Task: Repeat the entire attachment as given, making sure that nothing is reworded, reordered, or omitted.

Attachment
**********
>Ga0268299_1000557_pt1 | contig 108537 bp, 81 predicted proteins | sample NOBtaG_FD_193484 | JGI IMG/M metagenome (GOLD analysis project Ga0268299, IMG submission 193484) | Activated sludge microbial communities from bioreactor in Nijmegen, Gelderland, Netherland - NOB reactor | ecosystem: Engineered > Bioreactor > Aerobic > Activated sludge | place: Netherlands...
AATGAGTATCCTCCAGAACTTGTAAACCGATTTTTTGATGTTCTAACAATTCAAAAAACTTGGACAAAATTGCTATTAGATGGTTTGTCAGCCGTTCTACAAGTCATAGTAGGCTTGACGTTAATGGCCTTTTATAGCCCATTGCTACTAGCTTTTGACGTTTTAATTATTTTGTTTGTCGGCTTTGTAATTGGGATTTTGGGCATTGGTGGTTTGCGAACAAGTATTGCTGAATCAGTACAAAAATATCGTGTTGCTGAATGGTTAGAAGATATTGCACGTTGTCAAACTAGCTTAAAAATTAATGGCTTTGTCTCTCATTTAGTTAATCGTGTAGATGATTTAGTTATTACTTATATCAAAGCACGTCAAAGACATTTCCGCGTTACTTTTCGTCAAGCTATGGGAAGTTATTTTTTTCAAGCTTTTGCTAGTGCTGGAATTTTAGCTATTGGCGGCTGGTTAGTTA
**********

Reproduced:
>Ga0268299_1000557_pt1 | contig 108537 bp, 81 predicted proteins | sample NOBtaG_FD_193484 | JGI IMG/M metagenome (GOLD analysis project Ga0268299, IMG submission 193484) | Activated sludge microbial communities from bioreactor in Nijmegen, Gelderland, Netherland - NOB reactor | ecosystem: Engineered > Bioreactor > Aerobic > Activated sludge | place: Netherlands...
AATGAGTATCCTCCAGAACTTGTAAACCGATTTTTTGATGTTCTAACAATTCAAAAAACTTGGACAAAATTGCTATTAGATGGTTTGTCAGCCGTTCTACAAGTCATAGTAGGCTTGACGTTAATGGCCTTTTATAGCCCATTGCTACTAGCTTTTGACGTTTTAATTATTTTGTTTGTCGGCTTTGTAATTGGGATTTTGGGCATTGGTGGTTTGCGAACAAGTATTGCTGAATCAGTACAAAAATATCGTGTTGCTGAATGGTTAGAAGATATTGCACGTTGTCAAACTAGCTTAAAAATTAATGGCTTTGTCTCTCATTTAGTTAATCGTGTAGATGATTTAGTTATTACTTATATCAAAGCACGTCAAAGACATTTCCGCGTTACTTTTCGTCAAGCTATGGGAAGTTATTTTTTTCAAGCTTTTGCTAGTGCTGGAATTTTAGCTATTGGCGGCTGGTTAGTTA